A 220-bed field hospital at a sports and convention center in Worcester is scheduled to open Sunday, and the state is already working on establishing a second to care for an expected torrent of coronavirus patients, Gov. Charlie Baker said Thursday.
“Field hospitals play a critical role in our preparedness strategy that helps us alleviate pressure on the health care system generally, and enable hospitals to focus on non-COVID patients,” Baker said after touring the field hospital set up at the DCU Center in Worcester and run by UMass Memorial Health Care.
Baker also said there are plans to establish a field hospital in Lowell.
Marylou Sudders, the state Secretary of Health and Human Services, said the state is also looking into the possibility of another field hospital in the southeastern part of the state.
The visit to Worcester came a day after the state reported 4,613 new cases of the coronavirus, the highest single-day total since the pandemic began, with nearly 1,300 patients in the hospital.
“Obviously the numbers that were reported yesterday indicate that we have community transmission across the Commonwealth,” Baker said.
There is some concern about staffing the field hospitals, and Sudders implored health care professionals to come forward.
“If you have the skills, the ability, the can-do attitude, and have time to work in a hospital, we need you,” she said. “Now is the time to step up, serve your neighbors, your community, your loved ones in the Commonwealth.”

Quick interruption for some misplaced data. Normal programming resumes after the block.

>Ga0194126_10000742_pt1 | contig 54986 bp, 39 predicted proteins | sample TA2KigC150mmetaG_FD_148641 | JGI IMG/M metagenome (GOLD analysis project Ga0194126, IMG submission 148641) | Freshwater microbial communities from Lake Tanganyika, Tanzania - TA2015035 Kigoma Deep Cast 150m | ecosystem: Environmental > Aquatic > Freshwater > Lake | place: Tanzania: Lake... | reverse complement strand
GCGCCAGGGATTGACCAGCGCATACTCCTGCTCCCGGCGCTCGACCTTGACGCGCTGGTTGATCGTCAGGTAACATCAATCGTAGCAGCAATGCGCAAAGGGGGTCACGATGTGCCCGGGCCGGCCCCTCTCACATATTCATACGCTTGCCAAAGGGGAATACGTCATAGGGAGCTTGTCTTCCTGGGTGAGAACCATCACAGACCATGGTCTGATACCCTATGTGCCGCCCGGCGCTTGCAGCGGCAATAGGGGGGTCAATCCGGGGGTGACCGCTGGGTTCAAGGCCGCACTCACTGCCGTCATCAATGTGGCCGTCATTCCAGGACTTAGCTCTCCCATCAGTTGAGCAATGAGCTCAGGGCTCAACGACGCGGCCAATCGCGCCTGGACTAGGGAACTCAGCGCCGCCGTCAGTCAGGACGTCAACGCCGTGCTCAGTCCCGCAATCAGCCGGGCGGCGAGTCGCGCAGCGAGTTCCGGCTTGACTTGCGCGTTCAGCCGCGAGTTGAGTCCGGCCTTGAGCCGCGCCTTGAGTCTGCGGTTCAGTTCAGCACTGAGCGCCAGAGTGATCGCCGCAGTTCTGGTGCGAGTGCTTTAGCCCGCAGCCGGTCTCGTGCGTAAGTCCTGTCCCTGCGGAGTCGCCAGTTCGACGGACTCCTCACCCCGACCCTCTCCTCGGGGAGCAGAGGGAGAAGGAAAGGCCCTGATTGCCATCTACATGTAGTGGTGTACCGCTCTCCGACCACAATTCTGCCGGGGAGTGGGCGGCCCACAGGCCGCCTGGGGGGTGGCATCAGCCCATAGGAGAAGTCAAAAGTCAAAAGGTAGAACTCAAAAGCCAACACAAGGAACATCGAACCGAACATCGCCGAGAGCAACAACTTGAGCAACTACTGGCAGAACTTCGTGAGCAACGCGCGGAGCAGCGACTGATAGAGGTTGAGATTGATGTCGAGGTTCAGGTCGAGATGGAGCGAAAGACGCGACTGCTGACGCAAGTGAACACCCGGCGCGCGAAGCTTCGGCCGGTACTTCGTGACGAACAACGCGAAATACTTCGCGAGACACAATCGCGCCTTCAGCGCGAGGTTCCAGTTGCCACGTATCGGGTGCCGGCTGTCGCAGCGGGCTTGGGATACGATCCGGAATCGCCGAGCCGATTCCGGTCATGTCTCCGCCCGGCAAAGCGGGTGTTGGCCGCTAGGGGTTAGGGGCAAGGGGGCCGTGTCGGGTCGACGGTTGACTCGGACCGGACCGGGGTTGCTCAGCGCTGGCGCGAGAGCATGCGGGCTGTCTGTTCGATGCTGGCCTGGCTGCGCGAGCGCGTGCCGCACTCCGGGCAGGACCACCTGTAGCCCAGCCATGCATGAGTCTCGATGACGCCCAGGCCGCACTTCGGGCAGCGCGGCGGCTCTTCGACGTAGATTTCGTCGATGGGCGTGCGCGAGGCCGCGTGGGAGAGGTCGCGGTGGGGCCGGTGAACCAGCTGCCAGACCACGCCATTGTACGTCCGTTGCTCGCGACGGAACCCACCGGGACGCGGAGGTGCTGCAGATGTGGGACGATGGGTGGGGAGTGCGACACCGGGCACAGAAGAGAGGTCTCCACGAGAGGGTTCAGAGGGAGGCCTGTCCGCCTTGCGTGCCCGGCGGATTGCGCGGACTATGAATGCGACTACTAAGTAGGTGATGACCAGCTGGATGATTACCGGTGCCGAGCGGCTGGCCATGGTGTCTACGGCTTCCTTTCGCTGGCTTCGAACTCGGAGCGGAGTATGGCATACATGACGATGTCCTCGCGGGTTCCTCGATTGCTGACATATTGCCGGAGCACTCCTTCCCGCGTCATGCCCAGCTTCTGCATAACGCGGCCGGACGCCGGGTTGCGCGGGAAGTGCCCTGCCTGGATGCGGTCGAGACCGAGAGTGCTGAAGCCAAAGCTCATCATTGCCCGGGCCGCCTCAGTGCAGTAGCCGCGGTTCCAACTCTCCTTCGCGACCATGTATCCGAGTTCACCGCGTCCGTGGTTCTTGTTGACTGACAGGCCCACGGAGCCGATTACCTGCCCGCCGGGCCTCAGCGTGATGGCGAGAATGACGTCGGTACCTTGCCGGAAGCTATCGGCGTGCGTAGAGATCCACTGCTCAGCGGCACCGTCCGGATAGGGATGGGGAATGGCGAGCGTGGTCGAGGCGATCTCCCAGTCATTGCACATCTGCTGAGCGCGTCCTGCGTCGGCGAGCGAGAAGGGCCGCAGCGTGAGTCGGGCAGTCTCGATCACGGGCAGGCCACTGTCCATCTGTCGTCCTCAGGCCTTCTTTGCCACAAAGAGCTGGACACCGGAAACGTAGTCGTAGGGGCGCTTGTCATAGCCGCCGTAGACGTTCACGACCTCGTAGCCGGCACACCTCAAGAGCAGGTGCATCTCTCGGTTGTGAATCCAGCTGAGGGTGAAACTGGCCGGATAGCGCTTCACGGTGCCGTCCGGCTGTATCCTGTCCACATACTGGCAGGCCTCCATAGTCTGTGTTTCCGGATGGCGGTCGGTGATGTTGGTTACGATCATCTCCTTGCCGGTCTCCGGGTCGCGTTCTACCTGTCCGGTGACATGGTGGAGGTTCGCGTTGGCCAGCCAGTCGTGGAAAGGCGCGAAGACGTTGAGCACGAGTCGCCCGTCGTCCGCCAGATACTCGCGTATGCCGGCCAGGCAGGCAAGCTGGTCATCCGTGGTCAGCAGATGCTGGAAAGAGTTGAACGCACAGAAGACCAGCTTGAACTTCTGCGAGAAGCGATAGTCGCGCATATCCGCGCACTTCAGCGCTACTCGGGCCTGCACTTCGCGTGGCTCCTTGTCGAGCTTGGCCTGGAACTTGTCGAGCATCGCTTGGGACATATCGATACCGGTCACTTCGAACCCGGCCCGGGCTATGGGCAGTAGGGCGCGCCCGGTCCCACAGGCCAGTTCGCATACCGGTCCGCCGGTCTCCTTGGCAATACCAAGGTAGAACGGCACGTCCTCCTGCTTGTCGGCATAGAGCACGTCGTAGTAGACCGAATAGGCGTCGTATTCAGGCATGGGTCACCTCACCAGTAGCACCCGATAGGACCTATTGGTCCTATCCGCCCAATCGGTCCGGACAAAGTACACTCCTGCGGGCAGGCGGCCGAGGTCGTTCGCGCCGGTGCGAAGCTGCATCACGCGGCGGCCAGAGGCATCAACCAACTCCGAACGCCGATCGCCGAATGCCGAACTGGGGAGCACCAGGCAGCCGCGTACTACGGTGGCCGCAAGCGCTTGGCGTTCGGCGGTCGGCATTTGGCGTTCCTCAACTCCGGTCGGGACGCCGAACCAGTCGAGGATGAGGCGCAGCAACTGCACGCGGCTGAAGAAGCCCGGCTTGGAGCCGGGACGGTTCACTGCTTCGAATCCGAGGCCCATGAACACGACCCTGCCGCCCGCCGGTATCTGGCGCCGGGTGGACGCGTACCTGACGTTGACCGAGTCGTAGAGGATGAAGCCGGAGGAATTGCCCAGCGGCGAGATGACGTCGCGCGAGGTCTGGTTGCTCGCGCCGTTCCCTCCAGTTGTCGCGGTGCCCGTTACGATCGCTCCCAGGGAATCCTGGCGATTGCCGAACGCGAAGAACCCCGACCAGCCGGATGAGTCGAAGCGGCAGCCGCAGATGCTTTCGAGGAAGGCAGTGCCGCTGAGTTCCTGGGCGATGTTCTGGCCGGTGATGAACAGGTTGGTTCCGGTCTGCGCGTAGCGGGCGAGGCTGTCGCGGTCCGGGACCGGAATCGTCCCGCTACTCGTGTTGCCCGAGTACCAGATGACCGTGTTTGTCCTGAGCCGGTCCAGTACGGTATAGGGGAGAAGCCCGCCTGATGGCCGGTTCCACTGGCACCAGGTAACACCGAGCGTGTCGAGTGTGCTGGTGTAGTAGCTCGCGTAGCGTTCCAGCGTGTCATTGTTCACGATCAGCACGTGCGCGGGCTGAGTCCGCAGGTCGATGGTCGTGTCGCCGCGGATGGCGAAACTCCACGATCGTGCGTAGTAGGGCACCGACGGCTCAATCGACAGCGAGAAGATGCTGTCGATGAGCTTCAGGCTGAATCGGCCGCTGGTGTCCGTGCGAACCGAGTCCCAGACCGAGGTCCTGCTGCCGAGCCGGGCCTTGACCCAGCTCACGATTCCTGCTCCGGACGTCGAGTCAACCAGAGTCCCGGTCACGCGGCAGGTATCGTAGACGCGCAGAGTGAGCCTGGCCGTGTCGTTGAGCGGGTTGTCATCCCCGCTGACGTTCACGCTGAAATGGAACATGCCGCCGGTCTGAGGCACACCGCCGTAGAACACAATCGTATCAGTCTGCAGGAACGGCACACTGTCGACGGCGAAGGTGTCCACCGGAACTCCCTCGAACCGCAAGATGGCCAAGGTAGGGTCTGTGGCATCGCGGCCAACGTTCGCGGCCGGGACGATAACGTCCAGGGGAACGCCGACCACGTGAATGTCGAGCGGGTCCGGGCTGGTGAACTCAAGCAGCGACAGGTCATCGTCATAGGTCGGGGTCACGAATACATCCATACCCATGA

In addition to all the medical equipment and amenities its needs to care for patients, the Worcester facility also has some features aimed at helping patients dealing with the isolation they often feel because family can’t visit, including common areas and exercise bicycles, said Dr. Eric Dickson, president of UMass Memorial Health Care.
The DCU Center also hosted a field hospital in the spring, and Dickson said he hopes this is the last time it’s needed.
“We don’t want this to be the second surge, we want this to be the final surge, and it will only be the final surge if everyone follows the rules every day,” he said.
Baker said he sees light at the end of the tunnel. The state is on track to receive 300,000 doses of a coronavirus vaccine by the end of the year.
“I do want to close by pointing out there is some reason for optimism given all the news we’ve been hearing about vaccines over the past few days, but there is still much work ahead to stop the spread of COVID from infecting more people here in Massachusetts.”
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